How to Search for Trouble ... and Find It!
Margaret (Maggie) J. Eppstein
Vermont Complex Systems Center
Dept. of Computer Science, University of Vermont
November 14, 2011
12:50 - 1:40 pm
Nonlinear interactions between certain subsets of components in complex interconnected systems can cause qualitatively dramatic changes in emergent system properties. For example, certain genes and environmental triggers can interact to cause disease; some subsets of molecules will catalyze their own interactions and may be key to the emergence of Life; and some initially localized market interactions can ripple into collapse of entire economies.
However, given the vast numbers of components and interactions in real-world systems, how does one go about determining which small subsets of components are likely to trigger large discrete changes in system properties?
In this talk, I frame this type of combinatorial search problem as nonlinear feature selection and describe an efficient stochastic algorithm that can be used to tackle this problem in a variety of application domains. As a specific case study, I focus on recent research in which we seek to find combinations of outages that lead to large cascading failures in the electrical grid, so that we can mine the results for predictive patterns. Our results show scale-free distributions in the likelihood that network outages interact in deleterious combinations, indicating that a relatively small number of electrical components contribute disproportionately to cascading failure risk. Standard grid performance indices and common metrics of network topology are shown to be insufficient for predicting which outages are likely to result in cascading failure, underscoring the value in using our approach to identify system vulnerabilities.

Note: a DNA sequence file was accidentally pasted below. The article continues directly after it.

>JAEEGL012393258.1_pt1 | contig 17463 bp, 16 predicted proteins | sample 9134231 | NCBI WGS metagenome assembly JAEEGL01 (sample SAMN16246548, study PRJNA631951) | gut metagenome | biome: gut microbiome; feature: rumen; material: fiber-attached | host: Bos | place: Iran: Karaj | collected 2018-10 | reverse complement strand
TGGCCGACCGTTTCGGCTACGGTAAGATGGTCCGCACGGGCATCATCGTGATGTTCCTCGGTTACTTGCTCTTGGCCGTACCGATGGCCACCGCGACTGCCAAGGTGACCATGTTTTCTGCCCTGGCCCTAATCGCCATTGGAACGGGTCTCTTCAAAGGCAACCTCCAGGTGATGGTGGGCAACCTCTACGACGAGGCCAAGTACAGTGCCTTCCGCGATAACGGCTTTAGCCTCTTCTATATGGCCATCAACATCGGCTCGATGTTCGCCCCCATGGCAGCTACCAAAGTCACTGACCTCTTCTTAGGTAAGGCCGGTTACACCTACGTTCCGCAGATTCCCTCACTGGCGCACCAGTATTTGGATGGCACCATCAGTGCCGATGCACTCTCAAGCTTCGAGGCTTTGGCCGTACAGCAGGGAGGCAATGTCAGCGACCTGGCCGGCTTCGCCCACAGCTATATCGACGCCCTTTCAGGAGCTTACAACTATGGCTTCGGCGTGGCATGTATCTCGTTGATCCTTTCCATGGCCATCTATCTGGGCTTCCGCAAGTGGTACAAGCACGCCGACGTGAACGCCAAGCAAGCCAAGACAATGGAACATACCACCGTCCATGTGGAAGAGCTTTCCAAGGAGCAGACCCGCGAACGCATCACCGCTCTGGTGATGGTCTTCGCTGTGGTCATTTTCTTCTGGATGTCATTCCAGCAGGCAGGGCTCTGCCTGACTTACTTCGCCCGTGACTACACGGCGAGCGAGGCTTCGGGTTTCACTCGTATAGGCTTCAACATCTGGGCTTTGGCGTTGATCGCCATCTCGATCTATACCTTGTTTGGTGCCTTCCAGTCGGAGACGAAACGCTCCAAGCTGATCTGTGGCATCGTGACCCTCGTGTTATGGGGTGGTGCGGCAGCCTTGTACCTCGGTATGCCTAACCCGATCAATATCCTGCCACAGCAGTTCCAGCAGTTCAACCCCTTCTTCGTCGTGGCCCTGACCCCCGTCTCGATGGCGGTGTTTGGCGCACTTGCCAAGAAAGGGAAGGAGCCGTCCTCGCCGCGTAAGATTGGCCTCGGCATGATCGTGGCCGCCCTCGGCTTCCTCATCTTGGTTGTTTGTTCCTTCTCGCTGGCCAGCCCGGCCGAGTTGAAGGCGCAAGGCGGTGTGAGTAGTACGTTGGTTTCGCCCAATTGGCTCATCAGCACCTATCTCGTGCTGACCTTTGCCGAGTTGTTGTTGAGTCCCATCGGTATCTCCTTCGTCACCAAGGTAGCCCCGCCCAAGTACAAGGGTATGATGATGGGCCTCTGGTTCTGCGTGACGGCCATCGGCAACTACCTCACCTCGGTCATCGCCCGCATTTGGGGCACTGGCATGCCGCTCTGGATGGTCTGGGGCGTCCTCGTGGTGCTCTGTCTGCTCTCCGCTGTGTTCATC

Professor Eppstein received her B.S. in Zoology from Michigan State University in 1978, her M.S. in Computer Science from the University of Vermont in 1983, and her Ph.D. in Environmental Engineering from the University of Vermont in 1997. She has held several positions in the Department of Computer Science at the University of Vermont, including as a lecturer from 1983-2001, as a research assistant professor from 1997-2002, as assistant professor from 2002 2008, as associate professor since 2008, and as founding Director of the University of Vermont Complex Systems Center from 2006-2010. Her research interests involve forward and inverse modeling and analysis of complex systems in a wide variety of application domains, including biological, environmental, technological, and social systems. Her work has been funded by NSF, NIH, USGS, DOE, DOD, and DOT.